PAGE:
PopWatch Confessional: The entertainment that introduced you to heartbreak

man-in-the-moon-jason-london

Image Credit: Everett Collection

The thing about the fairy tales we’re told and the Disney movies we watch as children is that while they may start off with a tragedy, there’s always a happy ending. Over the weekend, the 1991 movie The Man in the Moon was on cable, and I was reminded how much it scarred me as a teen. If you don’t remember it, Reese Witherspoon stars as a 14-year-old who replaces her crush on Elvis with a crush on the teen farmer next door, Court (Jason London). Just as he finally accepts their age difference, he meets her older sister and falls for her. Then, distracted by postcoital bliss, he falls off a tractor while reaching for his hat on a tree limb AND DIES. Clearly, I had not seen the trailer for the movie, which gives that away. I was devastated. It hurt my soul…each and every time my sister and I watched it on HBO because we, too, had a crush on Jason London. 

Thinking back to the entertainment that truly taught me about heartbreak, two other memories are even more vivid: The first was when I watched a repeat of Brian’s Song on TV. I think I was a tween, because I remember being too big to really fit on my mother’s lap, which is where I sat sobbing uncontrollably. She’d told me not to watch it, but I did anyway. I can still picture myself running to her chair in the living room and wrapping my arms around her neck and wailing. The other memory came flooding back recently when Dick Clark passed away. My mother used to have a best of American Bandstand VHS tape that included Mark Dinning performing the song “Teen Angel.” I can’t count how many times I replayed it — him sitting on that stool in the spotlight, me just trying to process why the girl he was singing about would have gone back to the car, which had stalled on the railroad tracks, to retrieve his high school ring, which they found clutched in her fingers tight. I think a part of me was hoping I misunderstood the song, or that if I listened to it enough, the ending would eventually change.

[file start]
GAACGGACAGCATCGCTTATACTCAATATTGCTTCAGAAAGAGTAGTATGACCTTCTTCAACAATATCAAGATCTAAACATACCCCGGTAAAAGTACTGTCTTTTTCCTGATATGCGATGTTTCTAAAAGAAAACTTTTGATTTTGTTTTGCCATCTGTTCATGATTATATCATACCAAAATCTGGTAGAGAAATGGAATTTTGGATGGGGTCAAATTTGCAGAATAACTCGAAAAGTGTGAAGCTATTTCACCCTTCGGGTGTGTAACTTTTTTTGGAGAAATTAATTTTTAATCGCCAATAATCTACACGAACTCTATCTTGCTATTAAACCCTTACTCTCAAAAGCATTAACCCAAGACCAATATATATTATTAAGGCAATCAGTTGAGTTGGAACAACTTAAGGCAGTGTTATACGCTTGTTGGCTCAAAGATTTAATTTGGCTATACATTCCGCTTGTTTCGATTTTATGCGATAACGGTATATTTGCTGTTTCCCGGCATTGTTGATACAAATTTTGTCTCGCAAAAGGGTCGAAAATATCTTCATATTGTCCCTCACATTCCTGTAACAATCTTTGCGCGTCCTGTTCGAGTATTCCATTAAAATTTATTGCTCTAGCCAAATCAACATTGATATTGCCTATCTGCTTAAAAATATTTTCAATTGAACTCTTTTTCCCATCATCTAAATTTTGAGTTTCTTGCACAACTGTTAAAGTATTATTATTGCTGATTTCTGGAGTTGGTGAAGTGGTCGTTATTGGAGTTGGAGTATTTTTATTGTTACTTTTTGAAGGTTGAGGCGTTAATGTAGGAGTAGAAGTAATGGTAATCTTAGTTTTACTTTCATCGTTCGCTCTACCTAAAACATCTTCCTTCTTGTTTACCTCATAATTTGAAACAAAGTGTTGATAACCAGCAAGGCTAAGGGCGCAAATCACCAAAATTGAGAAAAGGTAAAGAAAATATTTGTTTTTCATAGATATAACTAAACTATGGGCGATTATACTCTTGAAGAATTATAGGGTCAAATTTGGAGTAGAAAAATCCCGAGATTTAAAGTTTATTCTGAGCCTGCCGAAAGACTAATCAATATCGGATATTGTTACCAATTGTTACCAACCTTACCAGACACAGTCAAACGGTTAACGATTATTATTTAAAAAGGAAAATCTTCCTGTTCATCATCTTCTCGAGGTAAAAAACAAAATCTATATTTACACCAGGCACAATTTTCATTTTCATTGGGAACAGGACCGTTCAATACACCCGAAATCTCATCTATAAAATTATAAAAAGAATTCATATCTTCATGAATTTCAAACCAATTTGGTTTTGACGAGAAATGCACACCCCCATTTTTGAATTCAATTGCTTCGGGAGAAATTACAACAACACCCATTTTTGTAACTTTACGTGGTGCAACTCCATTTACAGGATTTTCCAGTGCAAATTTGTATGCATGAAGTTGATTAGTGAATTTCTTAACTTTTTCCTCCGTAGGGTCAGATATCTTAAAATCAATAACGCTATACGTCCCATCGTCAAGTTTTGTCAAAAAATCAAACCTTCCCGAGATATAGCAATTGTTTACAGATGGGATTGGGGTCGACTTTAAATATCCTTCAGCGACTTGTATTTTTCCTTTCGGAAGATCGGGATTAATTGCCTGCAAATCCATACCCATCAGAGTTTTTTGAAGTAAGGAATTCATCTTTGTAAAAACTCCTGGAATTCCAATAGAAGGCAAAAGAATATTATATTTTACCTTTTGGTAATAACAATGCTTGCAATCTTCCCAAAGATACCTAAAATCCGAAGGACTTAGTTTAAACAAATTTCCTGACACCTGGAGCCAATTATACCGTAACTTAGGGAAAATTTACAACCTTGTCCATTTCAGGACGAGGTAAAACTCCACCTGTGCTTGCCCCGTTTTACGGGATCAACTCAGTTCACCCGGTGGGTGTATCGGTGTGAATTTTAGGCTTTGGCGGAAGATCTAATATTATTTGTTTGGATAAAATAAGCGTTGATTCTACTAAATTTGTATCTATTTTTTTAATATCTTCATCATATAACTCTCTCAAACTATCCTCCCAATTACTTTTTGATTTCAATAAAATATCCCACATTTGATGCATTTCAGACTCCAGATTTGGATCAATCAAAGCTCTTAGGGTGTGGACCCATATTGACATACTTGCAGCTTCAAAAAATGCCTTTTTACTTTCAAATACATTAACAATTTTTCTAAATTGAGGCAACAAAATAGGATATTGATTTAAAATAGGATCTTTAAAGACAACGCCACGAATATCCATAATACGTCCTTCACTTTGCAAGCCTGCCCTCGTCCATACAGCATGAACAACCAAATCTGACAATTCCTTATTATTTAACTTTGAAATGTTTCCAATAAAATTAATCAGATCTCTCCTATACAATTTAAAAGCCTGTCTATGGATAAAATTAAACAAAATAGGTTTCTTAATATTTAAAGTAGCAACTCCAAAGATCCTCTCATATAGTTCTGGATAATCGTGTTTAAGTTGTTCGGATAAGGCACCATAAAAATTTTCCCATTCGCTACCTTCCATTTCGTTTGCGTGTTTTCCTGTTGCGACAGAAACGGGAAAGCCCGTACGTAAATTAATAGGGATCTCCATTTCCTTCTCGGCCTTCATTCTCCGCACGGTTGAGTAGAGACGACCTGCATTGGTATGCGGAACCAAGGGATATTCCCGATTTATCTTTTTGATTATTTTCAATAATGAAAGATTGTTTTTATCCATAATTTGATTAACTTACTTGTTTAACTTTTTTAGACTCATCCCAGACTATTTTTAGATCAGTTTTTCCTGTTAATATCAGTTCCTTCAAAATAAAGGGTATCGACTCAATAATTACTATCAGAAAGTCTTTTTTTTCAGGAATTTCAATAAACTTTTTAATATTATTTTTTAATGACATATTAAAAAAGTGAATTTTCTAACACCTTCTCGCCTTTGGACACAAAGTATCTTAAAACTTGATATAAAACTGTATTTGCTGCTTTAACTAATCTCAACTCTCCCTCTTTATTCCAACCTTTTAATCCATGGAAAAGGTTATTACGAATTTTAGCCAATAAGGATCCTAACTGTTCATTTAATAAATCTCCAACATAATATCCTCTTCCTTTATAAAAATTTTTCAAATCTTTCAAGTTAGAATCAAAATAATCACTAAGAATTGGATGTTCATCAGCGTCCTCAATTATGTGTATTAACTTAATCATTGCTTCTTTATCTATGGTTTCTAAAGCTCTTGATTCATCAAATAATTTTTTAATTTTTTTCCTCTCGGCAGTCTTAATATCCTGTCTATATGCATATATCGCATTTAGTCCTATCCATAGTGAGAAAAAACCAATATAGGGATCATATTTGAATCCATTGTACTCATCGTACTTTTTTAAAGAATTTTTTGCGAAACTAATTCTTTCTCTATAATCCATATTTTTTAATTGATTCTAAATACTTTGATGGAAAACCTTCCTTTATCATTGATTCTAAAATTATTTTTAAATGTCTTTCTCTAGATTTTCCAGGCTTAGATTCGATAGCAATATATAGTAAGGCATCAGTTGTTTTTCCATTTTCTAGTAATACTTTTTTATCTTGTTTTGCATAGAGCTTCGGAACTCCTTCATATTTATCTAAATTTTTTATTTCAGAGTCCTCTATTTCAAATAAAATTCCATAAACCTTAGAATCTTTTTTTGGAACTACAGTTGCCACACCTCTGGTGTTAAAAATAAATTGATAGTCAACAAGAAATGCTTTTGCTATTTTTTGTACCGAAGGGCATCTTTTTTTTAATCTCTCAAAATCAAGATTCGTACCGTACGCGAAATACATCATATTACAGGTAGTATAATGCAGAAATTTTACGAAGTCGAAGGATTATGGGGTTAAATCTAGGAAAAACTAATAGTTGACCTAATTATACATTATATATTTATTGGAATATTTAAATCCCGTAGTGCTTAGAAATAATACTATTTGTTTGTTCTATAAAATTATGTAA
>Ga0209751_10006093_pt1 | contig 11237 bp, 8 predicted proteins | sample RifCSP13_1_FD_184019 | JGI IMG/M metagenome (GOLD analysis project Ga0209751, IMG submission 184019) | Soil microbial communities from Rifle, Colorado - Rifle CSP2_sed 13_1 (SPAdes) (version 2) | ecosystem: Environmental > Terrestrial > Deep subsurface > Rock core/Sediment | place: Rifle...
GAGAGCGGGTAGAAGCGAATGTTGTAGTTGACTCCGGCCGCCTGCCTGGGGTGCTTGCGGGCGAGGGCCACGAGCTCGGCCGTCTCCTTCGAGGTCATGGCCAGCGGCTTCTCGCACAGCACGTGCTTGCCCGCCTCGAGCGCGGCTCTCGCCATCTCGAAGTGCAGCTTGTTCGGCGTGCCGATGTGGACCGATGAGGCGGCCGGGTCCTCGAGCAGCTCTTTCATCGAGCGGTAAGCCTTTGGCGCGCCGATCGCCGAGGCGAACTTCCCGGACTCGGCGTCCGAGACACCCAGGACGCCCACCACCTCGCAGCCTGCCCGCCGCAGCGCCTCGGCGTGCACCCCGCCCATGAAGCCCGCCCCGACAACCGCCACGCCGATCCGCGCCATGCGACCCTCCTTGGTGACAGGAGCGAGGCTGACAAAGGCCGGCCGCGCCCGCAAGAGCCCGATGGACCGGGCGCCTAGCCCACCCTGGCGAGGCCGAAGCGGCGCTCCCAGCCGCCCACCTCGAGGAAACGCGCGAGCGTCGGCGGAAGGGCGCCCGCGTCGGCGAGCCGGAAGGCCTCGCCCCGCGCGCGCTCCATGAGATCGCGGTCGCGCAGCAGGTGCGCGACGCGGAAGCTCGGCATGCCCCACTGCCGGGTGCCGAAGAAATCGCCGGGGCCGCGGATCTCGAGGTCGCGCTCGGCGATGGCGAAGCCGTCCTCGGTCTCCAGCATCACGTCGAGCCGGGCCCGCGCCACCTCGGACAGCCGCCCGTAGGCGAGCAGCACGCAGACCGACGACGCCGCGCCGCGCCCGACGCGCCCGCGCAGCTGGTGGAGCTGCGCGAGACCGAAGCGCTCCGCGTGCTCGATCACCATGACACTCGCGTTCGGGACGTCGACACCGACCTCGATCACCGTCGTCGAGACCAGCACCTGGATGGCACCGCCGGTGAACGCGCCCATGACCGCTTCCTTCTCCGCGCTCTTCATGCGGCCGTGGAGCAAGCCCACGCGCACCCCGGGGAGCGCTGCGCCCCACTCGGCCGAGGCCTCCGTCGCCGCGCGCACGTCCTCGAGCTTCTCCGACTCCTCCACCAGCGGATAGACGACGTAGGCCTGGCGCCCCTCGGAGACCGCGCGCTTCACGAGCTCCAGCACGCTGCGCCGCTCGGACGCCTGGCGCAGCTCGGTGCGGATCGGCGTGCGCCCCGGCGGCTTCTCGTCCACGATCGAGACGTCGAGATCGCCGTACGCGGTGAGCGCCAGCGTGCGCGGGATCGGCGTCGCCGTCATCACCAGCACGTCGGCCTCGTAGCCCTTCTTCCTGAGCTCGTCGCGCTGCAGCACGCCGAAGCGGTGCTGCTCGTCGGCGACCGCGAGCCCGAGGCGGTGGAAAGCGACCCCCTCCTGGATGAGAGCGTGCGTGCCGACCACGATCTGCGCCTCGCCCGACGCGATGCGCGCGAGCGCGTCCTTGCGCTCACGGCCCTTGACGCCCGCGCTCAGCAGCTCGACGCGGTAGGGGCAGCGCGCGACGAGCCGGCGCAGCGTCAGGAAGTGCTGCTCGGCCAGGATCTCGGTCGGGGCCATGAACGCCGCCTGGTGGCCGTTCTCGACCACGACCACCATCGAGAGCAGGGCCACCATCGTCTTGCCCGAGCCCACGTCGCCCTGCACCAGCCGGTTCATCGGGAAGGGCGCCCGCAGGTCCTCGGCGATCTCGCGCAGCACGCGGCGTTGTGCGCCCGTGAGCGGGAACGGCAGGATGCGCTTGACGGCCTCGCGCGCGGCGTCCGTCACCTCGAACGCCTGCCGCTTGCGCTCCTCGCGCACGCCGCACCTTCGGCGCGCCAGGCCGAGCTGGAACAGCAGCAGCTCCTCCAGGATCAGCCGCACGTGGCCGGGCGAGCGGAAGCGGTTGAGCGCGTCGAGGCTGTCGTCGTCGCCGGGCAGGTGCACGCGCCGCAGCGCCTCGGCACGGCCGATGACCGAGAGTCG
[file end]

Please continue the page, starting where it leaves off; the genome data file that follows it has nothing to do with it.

Your turn. What entertainment introduced you to true heartbreak as you were coming of age?

Read more:
25 Best Tearjerkers ever
PopWatch Confessional: Name the movie you want to watch again but can’t bear to because one moment is THAT sad
PopWatch Confessional: When you need a good cry, what is your go-to movie scene?


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